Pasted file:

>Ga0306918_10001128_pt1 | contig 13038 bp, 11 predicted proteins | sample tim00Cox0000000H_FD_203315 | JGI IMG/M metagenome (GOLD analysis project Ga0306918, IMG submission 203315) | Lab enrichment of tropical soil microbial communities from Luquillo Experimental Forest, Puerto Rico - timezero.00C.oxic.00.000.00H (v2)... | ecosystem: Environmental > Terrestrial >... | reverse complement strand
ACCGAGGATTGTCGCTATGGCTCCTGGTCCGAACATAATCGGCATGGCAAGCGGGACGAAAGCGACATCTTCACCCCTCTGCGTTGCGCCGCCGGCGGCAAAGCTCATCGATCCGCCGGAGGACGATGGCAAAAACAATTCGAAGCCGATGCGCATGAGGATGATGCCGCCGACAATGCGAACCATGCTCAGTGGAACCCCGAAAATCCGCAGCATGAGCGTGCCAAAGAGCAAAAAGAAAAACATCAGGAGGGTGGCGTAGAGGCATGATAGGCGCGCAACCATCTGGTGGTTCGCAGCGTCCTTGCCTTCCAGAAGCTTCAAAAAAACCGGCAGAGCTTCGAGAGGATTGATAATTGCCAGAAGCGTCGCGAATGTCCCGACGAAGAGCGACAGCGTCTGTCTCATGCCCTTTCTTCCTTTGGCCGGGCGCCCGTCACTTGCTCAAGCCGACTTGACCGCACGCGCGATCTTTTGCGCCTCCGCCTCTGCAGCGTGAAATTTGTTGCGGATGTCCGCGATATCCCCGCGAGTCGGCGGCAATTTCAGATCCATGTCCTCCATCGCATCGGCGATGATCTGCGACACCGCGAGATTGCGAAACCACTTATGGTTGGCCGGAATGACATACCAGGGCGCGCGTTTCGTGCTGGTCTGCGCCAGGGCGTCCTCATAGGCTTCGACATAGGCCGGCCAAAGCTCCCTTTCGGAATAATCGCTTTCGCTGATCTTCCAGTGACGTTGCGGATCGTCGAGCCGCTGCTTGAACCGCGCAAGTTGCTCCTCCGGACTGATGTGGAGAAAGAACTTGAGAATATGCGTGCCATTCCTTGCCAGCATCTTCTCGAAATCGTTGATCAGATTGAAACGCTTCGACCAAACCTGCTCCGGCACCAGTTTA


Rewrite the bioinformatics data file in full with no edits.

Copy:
>Ga0306918_10001128_pt1 | contig 13038 bp, 11 predicted proteins | sample tim00Cox0000000H_FD_203315 | JGI IMG/M metagenome (GOLD analysis project Ga0306918, IMG submission 203315) | Lab enrichment of tropical soil microbial communities from Luquillo Experimental Forest, Puerto Rico - timezero.00C.oxic.00.000.00H (v2)... | ecosystem: Environmental > Terrestrial >... | reverse complement strand
ACCGAGGATTGTCGCTATGGCTCCTGGTCCGAACATAATCGGCATGGCAAGCGGGACGAAAGCGACATCTTCACCCCTCTGCGTTGCGCCGCCGGCGGCAAAGCTCATCGATCCGCCGGAGGACGATGGCAAAAACAATTCGAAGCCGATGCGCATGAGGATGATGCCGCCGACAATGCGAACCATGCTCAGTGGAACCCCGAAAATCCGCAGCATGAGCGTGCCAAAGAGCAAAAAGAAAAACATCAGGAGGGTGGCGTAGAGGCATGATAGGCGCGCAACCATCTGGTGGTTCGCAGCGTCCTTGCCTTCCAGAAGCTTCAAAAAAACCGGCAGAGCTTCGAGAGGATTGATAATTGCCAGAAGCGTCGCGAATGTCCCGACGAAGAGCGACAGCGTCTGTCTCATGCCCTTTCTTCCTTTGGCCGGGCGCCCGTCACTTGCTCAAGCCGACTTGACCGCACGCGCGATCTTTTGCGCCTCCGCCTCTGCAGCGTGAAATTTGTTGCGGATGTCCGCGATATCCCCGCGAGTCGGCGGCAATTTCAGATCCATGTCCTCCATCGCATCGGCGATGATCTGCGACACCGCGAGATTGCGAAACCACTTATGGTTGGCCGGAATGACATACCAGGGCGCGCGTTTCGTGCTGGTCTGCGCCAGGGCGTCCTCATAGGCTTCGACATAGGCCGGCCAAAGCTCCCTTTCGGAATAATCGCTTTCGCTGATCTTCCAGTGACGTTGCGGATCGTCGAGCCGCTGCTTGAACCGCGCAAGTTGCTCCTCCGGACTGATGTGGAGAAAGAACTTGAGAATATGCGTGCCATTCCTTGCCAGCATCTTCTCGAAATCGTTGATCAGATTGAAACGCTTCGACCAAACCTGCTCCGGCACCAGTTTA